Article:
In Libya, refugees and migrants tortured. The movies are family members in the homeland in history. ‘A lucrative business’.
“The European Union is complicit in the torture of Sudanese migrants in Libya.’ That says Eva Berghmans, policy coordinator of Amnesty International, on the occasion of new images that the VRT yesterday transmitted. That is to see how family members of Sudanese refugees in history. They get movies sent to their relatives in Libya to be tortured. The message: pay the money and the torture to stop.
The torture and blackmailing is not a new practice. The Libyan militias have “the craft” to be learned from human traffickers in the sinai desert. There were mainly Eritrean, but also Sudanese refugees and migrants, the victim. The Dutch researcher Mirjam van Reisen, it took five years of research and wrote last year’s the book Human trafficking and the trauma in the digital era .
“The value of a refugee went up as he has in his phone contacts,” says Van Reisen. “That cell phone was a good indication of what you can afford. You have an uncle in Canada, or your father is in Israel? Then you become an extra in history.’
The Egyptian government took stringent anti-terrorist measures, and the practice largely ceased. But they shifted to Sudan and especially to Libya. Of Travel: ‘what is Surprising is not that, because it is of course a lucrative business.’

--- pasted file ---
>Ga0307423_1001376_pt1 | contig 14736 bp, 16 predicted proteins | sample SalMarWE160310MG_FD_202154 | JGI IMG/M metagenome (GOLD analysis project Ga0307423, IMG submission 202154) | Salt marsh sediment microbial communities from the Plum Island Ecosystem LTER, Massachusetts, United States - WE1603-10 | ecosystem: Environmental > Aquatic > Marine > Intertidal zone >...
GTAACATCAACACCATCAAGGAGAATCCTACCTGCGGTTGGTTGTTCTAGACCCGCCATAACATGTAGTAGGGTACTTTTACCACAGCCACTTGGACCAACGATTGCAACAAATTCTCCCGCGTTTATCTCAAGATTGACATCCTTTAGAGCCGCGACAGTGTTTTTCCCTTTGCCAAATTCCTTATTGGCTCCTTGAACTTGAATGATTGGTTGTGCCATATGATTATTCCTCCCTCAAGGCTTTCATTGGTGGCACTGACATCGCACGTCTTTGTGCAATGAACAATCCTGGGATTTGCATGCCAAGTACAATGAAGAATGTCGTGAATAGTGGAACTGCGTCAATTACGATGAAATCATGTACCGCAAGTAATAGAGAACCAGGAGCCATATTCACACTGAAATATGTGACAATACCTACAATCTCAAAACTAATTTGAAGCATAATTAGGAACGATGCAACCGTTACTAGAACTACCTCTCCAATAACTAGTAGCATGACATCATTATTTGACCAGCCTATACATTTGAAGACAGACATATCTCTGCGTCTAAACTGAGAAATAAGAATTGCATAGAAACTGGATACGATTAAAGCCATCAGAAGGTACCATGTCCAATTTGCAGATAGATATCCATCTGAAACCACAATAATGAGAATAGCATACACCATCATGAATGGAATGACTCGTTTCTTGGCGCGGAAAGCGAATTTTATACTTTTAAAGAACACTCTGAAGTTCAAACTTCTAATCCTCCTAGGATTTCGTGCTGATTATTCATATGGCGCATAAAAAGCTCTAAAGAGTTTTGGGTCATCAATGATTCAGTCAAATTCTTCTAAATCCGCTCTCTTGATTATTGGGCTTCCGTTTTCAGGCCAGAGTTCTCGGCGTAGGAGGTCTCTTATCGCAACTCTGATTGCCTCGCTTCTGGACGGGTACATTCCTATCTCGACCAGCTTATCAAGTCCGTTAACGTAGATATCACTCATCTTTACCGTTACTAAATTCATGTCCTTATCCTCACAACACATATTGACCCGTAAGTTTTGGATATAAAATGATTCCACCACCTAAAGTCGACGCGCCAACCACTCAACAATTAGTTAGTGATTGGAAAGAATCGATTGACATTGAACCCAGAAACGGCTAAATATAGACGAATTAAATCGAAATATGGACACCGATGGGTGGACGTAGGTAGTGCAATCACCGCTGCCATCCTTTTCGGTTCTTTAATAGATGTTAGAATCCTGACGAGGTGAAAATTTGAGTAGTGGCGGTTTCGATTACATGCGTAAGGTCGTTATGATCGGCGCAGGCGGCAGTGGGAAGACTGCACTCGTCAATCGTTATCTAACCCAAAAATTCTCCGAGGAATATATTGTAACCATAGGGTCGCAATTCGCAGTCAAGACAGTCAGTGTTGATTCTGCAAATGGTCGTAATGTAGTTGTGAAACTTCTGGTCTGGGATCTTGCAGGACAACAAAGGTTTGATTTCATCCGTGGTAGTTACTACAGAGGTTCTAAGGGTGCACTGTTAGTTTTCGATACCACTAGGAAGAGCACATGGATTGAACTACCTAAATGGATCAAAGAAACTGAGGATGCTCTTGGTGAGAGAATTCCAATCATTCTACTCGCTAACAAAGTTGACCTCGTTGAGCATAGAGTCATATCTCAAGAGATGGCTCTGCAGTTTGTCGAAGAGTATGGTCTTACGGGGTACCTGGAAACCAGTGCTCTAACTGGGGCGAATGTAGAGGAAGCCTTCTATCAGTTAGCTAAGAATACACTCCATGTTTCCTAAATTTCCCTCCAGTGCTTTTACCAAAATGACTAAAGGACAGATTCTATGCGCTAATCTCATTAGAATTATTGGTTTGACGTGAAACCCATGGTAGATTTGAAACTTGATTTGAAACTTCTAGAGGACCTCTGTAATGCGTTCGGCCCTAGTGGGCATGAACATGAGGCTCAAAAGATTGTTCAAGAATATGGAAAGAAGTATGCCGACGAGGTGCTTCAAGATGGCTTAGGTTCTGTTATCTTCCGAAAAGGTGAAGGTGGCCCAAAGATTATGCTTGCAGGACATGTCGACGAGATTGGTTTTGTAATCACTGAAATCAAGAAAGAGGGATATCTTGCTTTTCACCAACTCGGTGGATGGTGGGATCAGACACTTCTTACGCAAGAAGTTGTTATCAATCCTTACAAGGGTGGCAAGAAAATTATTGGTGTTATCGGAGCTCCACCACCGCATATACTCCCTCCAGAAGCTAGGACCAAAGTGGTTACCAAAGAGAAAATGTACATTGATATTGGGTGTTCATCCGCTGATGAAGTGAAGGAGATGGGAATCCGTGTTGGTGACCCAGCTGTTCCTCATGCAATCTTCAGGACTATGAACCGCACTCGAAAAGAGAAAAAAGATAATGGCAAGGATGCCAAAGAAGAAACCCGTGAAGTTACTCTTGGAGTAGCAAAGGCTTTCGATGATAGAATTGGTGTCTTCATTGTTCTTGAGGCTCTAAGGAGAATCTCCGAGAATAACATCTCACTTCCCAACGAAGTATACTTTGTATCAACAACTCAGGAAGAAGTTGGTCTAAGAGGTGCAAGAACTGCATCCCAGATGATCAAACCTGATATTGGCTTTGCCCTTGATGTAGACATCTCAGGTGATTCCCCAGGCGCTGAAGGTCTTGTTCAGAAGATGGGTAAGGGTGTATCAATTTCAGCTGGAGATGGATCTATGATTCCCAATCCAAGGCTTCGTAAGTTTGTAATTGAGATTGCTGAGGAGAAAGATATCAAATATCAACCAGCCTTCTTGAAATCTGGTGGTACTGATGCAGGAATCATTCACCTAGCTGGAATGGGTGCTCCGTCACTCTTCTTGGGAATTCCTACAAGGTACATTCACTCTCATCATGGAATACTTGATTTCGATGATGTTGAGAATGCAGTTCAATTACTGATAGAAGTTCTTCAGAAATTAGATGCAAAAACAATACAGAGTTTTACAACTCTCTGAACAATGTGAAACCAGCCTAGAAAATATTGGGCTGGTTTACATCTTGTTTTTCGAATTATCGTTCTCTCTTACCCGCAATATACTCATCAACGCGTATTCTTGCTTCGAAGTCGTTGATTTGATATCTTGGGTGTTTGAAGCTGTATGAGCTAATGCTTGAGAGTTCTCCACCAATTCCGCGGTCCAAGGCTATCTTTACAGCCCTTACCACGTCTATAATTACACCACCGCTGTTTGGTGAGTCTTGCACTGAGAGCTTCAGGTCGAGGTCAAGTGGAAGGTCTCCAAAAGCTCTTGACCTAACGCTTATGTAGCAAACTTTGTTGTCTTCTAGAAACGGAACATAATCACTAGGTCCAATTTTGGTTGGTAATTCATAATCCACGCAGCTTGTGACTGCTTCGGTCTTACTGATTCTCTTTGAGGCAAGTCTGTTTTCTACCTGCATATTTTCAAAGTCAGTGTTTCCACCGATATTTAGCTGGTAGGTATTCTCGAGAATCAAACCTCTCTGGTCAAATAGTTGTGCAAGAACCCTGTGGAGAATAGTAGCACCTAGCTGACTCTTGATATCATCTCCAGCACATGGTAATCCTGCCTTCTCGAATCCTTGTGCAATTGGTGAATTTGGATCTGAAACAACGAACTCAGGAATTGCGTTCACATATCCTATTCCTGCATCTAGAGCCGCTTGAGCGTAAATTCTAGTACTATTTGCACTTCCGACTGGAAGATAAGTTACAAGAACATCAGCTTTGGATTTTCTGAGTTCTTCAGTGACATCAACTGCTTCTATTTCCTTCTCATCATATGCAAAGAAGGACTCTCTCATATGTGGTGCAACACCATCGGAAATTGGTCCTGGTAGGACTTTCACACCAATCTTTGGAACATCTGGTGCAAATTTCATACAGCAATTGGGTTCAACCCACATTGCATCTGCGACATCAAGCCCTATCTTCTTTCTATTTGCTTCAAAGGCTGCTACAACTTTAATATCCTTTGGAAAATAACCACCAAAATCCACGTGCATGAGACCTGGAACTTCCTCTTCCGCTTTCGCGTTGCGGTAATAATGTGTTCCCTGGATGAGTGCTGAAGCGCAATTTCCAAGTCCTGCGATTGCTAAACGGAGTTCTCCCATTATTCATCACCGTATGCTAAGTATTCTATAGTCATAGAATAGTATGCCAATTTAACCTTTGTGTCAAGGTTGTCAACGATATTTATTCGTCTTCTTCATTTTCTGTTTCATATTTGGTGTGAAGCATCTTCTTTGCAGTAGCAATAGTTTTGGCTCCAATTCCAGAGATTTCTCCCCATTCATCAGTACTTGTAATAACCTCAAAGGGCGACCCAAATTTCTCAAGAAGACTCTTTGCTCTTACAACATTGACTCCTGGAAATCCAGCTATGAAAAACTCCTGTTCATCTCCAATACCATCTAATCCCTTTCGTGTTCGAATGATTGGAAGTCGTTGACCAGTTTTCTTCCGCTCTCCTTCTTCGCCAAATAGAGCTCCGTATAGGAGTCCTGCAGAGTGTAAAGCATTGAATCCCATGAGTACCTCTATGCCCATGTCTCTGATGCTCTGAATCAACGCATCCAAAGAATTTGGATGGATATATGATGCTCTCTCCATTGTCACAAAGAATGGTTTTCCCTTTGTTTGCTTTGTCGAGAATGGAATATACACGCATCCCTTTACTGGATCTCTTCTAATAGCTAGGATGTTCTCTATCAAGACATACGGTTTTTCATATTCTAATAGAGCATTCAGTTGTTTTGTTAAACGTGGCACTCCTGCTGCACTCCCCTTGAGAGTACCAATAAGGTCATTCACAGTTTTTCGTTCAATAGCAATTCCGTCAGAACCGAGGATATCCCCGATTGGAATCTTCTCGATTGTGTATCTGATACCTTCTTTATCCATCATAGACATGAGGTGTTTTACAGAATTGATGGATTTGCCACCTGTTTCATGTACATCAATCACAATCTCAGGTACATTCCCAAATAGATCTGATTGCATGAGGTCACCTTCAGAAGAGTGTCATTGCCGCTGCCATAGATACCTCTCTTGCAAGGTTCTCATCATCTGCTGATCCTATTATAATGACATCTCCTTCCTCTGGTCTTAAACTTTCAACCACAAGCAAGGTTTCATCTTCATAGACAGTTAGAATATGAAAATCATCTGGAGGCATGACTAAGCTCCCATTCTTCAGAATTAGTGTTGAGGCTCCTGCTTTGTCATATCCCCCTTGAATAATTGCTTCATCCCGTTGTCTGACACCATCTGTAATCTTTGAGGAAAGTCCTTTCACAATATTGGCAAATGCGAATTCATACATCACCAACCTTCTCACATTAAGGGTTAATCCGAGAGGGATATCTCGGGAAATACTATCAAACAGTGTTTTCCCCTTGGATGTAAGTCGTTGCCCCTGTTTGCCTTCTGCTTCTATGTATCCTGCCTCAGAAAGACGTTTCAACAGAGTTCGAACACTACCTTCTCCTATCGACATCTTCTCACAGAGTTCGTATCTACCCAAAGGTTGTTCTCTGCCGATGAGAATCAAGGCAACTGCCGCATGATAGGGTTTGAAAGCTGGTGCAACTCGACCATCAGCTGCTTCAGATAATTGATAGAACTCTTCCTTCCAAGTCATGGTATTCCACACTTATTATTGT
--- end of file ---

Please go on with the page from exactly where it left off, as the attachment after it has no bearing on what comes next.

Also Amnesty suggested practices for some time to the jaw. “And that’s why we are so angry with the European Union,” says Berghmans. “Despite our reports, Europe continues to be the material, technical and logistic support to Libya. Therefore, we find them complicit. Because the Libyan security forces are involved. The coast guard and the security guard of the detention facilities are guilty of abuses.’
Also Reisen is certainly of. “You see the patterns return. From our research, it was clear that the Eritrean and Sudanese regime were involved in the trafficking of human beings.’
But what should the European Union do? The cooperation with Libya completely stop? ‘There should be assistance to Libya, but there must be conditions attached, ” says Berghmans. ‘Why doth the EU, no checks of the detentiekampen? In addition, should Libya a dignified asylum system on its feet. The country does not single effort.”
Europe has already announced measures. On the European-African Summit, at the end of last year, it was decided to express vulnerable people in Libya. Europe has last year’s 20,000 voluntary terugkeeroperaties help run, and at the end of February, another 15,000 people to return from Libya.
Also in Libya wants Europe to do more to the people on the flight, better to protect. At the Summit, it was agreed that African countries soldiers to the detention centres to check. The EU wants to make money. But European diplomats were immediately understood to mean that the ‘military’ mission is not one-two-three on the legs.
According to Van Reisen, Europe should be much more bet on the system behind the human trafficking. ‘That system, in which the regimes are involved, must be mapped. And then harshly dealt with.’